You’ll also note that when I criticize a particular IP regime, I bring in examples from places where such a regime doesn’t apply to show that creativity can flourish without everyone calling on the government to protect exclusivity that they think they deserve. And that I am very protective of uniqueness of implementation while skeptical of granting anyone ownership of meer ideas. So your dismissal is simple and amusing and didn’t require much thought, but then, I don’t really expect thoughtfulness from the comments here, so I’m not disappointed.



Cars aren’t the only products where white has gained favor, and been attributed to Apple. As I posted in the forums recently, Whirlpool is shifting away from all—stainless to this, and the shift is being attributed to Apple:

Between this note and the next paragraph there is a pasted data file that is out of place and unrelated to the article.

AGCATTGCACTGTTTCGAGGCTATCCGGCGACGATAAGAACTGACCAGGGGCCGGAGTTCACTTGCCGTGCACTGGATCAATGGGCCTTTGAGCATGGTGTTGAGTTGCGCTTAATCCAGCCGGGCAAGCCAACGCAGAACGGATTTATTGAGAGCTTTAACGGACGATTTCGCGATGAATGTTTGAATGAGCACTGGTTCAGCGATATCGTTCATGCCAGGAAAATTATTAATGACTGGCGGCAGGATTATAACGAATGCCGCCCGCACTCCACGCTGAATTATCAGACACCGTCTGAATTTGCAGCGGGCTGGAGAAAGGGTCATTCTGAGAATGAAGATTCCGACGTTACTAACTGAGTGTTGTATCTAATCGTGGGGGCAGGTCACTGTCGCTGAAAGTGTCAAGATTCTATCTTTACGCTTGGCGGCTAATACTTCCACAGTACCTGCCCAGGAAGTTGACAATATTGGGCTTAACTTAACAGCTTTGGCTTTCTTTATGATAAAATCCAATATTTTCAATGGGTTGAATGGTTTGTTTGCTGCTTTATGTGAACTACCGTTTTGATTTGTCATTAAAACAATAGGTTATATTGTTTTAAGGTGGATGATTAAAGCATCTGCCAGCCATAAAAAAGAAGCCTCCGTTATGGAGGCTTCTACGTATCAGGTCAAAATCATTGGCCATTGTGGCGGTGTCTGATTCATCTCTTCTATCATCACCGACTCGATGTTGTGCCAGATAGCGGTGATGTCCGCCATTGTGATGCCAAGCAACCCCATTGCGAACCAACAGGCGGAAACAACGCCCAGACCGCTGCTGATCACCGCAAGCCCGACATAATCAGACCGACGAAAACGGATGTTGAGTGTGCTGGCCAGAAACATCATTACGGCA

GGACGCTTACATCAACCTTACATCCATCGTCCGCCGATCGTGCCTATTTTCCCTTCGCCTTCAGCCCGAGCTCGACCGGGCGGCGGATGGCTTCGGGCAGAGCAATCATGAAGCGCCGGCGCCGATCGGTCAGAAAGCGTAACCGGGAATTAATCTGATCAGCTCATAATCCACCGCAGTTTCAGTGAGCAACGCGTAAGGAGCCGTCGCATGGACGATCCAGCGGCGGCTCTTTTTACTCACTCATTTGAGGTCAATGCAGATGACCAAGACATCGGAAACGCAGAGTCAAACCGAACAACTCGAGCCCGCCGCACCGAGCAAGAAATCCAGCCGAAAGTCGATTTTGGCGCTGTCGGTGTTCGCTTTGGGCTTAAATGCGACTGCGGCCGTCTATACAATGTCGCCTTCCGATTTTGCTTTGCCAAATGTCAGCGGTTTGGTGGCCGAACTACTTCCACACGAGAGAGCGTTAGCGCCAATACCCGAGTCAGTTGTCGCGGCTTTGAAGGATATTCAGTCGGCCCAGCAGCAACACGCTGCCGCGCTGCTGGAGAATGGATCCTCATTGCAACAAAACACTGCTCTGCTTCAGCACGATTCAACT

On Monday, Whirlpool introduced a new premium exterior finish that they call ?White Ice.? With clean lines, silver accents and streamlined controls, the new collection?s refrigerator, range, dishwasher, and microwave are a departure from the flash and glitz of stainless steel and its many lookalikes. In fact, the combination of a white finish, stainless handles and mirrored glass appear to have a lot in common with Apple?s popular design language.

The irony that Jim points out related to cars applies here, too: Influenced by Apple, appliances are shifting from stainless to white, while Apple products are shifting (have shifted) from white to stainless.

Still no mention of Whirlpool adding a toaster to its refrigerator, regardless of color. smile

Read the article here.


I don’t really think that it is Apple fault like i am not gonna Fly Emirates next week when i am in vacation because i just saw this idea in a magazine. I think that it is a matter of taste and our tastes have changed and we usually take what the majority is doing or wearing and that’s it.